Tight end David Njoku has rescinded his request for a trade from the Cleveland Browns, according to ESPN’s Adam Schefter. Agent Drew Rosenhaus told Schefter that the former first-round selection has had “some good meetings with the new Browns’ organization including GM Andrew Berry and he has decided to give the team his full commitment right now and go from there.”
The 24-year-old initially requested a trade July 3. He has two years remaining on his rookie contract, including the fifth-year option.
The tight end went to Twitter to confirm his change of heart. “I’m all in Cleveland. Time to work,” he tweeted.
Head coach Kevin Stefanski addressed Njoku’s future during a Friday press conference.
“My stance on it has not changed, the organization’s stance has not changed in that we believe in David. [We are] excited to work with him. I will get to finally be in the same room with him this weekend. He is coming in for physicals and then get out on the field with him Monday. Excited to work [with him],” Stefanski said.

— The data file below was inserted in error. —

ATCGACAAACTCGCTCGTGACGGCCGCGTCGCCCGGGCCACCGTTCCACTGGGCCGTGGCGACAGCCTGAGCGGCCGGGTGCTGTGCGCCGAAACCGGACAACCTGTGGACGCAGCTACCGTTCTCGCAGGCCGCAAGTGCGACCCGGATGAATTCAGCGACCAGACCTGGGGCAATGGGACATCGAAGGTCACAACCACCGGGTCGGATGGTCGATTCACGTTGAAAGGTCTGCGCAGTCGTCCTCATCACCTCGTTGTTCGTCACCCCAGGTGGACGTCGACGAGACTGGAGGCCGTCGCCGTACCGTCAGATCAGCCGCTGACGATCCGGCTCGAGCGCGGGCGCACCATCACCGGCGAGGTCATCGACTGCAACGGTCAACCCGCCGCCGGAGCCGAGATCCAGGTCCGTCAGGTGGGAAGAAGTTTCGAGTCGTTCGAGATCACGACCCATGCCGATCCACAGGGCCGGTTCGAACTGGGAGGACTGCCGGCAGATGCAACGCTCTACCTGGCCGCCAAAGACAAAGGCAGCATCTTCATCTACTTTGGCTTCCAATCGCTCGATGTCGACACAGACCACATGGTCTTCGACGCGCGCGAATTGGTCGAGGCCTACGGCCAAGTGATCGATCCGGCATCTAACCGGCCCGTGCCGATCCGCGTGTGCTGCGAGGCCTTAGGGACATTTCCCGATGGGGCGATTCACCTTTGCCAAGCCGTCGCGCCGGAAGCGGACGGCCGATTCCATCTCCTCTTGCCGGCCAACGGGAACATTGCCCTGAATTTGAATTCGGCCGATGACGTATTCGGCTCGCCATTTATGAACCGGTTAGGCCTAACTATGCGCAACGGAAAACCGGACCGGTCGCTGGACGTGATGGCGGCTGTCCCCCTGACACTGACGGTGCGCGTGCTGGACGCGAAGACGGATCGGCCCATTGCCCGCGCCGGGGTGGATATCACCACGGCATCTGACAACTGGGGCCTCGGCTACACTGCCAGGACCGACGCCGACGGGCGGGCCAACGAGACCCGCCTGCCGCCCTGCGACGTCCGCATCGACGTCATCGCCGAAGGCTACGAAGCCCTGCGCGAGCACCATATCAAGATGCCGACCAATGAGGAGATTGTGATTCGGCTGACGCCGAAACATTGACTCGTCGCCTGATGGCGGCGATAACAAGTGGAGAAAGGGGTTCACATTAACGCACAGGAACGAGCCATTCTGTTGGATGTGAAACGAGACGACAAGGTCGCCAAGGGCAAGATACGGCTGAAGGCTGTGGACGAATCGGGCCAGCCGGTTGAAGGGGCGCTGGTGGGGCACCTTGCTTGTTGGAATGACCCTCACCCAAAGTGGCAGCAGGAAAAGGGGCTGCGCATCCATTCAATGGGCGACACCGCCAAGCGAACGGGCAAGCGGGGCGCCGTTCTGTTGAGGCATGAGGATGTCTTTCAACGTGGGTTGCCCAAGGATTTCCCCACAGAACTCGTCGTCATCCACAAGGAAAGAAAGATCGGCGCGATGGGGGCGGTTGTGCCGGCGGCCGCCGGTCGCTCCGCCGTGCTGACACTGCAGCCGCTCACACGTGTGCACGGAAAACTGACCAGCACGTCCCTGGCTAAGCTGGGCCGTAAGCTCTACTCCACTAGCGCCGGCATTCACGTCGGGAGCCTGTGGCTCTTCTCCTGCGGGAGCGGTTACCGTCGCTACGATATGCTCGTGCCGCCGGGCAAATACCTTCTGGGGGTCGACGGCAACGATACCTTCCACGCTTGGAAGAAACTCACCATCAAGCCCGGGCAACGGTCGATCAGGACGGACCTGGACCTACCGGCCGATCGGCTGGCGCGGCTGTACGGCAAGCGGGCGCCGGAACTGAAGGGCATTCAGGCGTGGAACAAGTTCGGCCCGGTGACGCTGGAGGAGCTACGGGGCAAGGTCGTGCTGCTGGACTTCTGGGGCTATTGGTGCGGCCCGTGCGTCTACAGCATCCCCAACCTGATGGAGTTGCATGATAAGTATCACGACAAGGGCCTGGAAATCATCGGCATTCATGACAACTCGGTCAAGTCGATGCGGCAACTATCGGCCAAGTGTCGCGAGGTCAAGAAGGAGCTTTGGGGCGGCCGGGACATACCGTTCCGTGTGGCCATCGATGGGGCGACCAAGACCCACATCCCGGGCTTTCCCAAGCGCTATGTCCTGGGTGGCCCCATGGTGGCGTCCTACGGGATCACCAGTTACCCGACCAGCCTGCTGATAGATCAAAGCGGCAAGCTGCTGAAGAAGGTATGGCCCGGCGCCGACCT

Cleveland used two tight ends on roughly 23% of their offensive snaps last season. If last season with the Vikings is any indication, Stefanski intends to use more two tight end sets moving forward. Minnesota utilized two tight ends on 34% of their offensive snaps. The position has been a point of emphasis this offseason; veteran Austin Hooper was signed in free agency before the selection of Florida Atlantic’s Harrison Bryant on Day 3 of the 2020 NFL Draft.
Njoku missed zero games through the first two years of his career, but his past season he missed 12 games with a broken wrist. The New Jersey native had seen his output increase the previous campaign to the tune of 56 receptions for 639 yards and four touchdowns.
Cleveland used one of their three first-round selections — No. 29 overall — on the Miami product in 2017. Safety Jabrill Peppers, who has since been traded to the Giants, and defensive end Myles Garrett, who signed a lucrative long-term deal this offseason, were the team’s other two first-round picks that year.